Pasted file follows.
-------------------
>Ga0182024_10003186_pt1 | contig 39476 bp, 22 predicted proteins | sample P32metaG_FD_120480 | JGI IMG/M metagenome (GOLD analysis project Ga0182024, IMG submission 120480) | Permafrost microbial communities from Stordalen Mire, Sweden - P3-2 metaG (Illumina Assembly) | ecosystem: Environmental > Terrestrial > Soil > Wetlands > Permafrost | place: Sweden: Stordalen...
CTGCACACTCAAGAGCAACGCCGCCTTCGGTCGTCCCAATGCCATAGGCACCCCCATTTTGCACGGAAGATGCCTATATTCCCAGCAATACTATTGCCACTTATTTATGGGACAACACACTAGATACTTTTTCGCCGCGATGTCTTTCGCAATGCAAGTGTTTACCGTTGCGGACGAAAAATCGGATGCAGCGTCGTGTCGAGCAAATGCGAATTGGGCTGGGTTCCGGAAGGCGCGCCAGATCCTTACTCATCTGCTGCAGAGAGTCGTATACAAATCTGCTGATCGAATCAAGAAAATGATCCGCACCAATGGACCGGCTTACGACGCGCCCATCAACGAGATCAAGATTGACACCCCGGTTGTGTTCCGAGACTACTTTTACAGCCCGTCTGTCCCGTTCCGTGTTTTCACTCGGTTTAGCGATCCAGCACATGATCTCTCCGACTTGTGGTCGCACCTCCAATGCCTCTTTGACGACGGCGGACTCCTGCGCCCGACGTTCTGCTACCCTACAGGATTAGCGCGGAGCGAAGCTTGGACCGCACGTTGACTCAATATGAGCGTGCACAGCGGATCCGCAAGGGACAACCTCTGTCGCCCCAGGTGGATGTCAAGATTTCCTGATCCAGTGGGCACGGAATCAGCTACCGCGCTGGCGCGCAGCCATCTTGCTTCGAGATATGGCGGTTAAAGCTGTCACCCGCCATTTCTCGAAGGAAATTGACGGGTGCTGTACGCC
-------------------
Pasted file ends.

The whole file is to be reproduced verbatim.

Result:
>Ga0182024_10003186_pt1 | contig 39476 bp, 22 predicted proteins | sample P32metaG_FD_120480 | JGI IMG/M metagenome (GOLD analysis project Ga0182024, IMG submission 120480) | Permafrost microbial communities from Stordalen Mire, Sweden - P3-2 metaG (Illumina Assembly) | ecosystem: Environmental > Terrestrial > Soil > Wetlands > Permafrost | place: Sweden: Stordalen...
CTGCACACTCAAGAGCAACGCCGCCTTCGGTCGTCCCAATGCCATAGGCACCCCCATTTTGCACGGAAGATGCCTATATTCCCAGCAATACTATTGCCACTTATTTATGGGACAACACACTAGATACTTTTTCGCCGCGATGTCTTTCGCAATGCAAGTGTTTACCGTTGCGGACGAAAAATCGGATGCAGCGTCGTGTCGAGCAAATGCGAATTGGGCTGGGTTCCGGAAGGCGCGCCAGATCCTTACTCATCTGCTGCAGAGAGTCGTATACAAATCTGCTGATCGAATCAAGAAAATGATCCGCACCAATGGACCGGCTTACGACGCGCCCATCAACGAGATCAAGATTGACACCCCGGTTGTGTTCCGAGACTACTTTTACAGCCCGTCTGTCCCGTTCCGTGTTTTCACTCGGTTTAGCGATCCAGCACATGATCTCTCCGACTTGTGGTCGCACCTCCAATGCCTCTTTGACGACGGCGGACTCCTGCGCCCGACGTTCTGCTACCCTACAGGATTAGCGCGGAGCGAAGCTTGGACCGCACGTTGACTCAATATGAGCGTGCACAGCGGATCCGCAAGGGACAACCTCTGTCGCCCCAGGTGGATGTCAAGATTTCCTGATCCAGTGGGCACGGAATCAGCTACCGCGCTGGCGCGCAGCCATCTTGCTTCGAGATATGGCGGTTAAAGCTGTCACCCGCCATTTCTCGAAGGAAATTGACGGGTGCTGTACGCC